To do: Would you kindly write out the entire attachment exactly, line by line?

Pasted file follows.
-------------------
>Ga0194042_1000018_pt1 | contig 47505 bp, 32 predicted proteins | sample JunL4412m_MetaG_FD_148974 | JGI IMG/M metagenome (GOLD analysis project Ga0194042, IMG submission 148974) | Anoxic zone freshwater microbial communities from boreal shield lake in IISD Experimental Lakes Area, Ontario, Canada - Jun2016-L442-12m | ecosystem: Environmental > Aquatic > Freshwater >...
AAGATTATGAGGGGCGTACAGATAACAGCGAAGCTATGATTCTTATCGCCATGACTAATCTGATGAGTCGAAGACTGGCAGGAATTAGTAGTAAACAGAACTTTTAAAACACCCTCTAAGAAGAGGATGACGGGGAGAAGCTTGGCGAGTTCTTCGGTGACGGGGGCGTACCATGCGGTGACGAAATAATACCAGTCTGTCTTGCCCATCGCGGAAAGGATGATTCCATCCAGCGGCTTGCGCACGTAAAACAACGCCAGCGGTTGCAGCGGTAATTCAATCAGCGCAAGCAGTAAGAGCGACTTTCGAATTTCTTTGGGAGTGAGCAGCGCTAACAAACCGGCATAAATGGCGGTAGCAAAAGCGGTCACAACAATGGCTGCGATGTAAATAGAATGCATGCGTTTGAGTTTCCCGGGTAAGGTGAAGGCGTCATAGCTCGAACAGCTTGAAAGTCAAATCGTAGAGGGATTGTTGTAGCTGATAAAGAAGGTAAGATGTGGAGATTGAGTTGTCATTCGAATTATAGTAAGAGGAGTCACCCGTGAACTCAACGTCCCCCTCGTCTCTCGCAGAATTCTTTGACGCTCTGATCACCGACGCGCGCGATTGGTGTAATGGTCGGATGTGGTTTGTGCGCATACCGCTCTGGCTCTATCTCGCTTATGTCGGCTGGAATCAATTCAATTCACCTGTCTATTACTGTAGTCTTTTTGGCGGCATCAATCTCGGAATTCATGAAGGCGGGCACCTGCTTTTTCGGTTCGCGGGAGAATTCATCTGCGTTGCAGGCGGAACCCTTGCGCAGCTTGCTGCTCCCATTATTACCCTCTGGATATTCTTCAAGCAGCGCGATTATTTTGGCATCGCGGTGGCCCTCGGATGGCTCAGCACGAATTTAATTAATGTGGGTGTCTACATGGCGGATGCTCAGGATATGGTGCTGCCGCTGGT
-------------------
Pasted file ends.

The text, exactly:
>Ga0194042_1000018_pt1 | contig 47505 bp, 32 predicted proteins | sample JunL4412m_MetaG_FD_148974 | JGI IMG/M metagenome (GOLD analysis project Ga0194042, IMG submission 148974) | Anoxic zone freshwater microbial communities from boreal shield lake in IISD Experimental Lakes Area, Ontario, Canada - Jun2016-L442-12m | ecosystem: Environmental > Aquatic > Freshwater >...
AAGATTATGAGGGGCGTACAGATAACAGCGAAGCTATGATTCTTATCGCCATGACTAATCTGATGAGTCGAAGACTGGCAGGAATTAGTAGTAAACAGAACTTTTAAAACACCCTCTAAGAAGAGGATGACGGGGAGAAGCTTGGCGAGTTCTTCGGTGACGGGGGCGTACCATGCGGTGACGAAATAATACCAGTCTGTCTTGCCCATCGCGGAAAGGATGATTCCATCCAGCGGCTTGCGCACGTAAAACAACGCCAGCGGTTGCAGCGGTAATTCAATCAGCGCAAGCAGTAAGAGCGACTTTCGAATTTCTTTGGGAGTGAGCAGCGCTAACAAACCGGCATAAATGGCGGTAGCAAAAGCGGTCACAACAATGGCTGCGATGTAAATAGAATGCATGCGTTTGAGTTTCCCGGGTAAGGTGAAGGCGTCATAGCTCGAACAGCTTGAAAGTCAAATCGTAGAGGGATTGTTGTAGCTGATAAAGAAGGTAAGATGTGGAGATTGAGTTGTCATTCGAATTATAGTAAGAGGAGTCACCCGTGAACTCAACGTCCCCCTCGTCTCTCGCAGAATTCTTTGACGCTCTGATCACCGACGCGCGCGATTGGTGTAATGGTCGGATGTGGTTTGTGCGCATACCGCTCTGGCTCTATCTCGCTTATGTCGGCTGGAATCAATTCAATTCACCTGTCTATTACTGTAGTCTTTTTGGCGGCATCAATCTCGGAATTCATGAAGGCGGGCACCTGCTTTTTCGGTTCGCGGGAGAATTCATCTGCGTTGCAGGCGGAACCCTTGCGCAGCTTGCTGCTCCCATTATTACCCTCTGGATATTCTTCAAGCAGCGCGATTATTTTGGCATCGCGGTGGCCCTCGGATGGCTCAGCACGAATTTAATTAATGTGGGTGTCTACATGGCGGATGCTCAGGATATGGTGCTGCCGCTGGT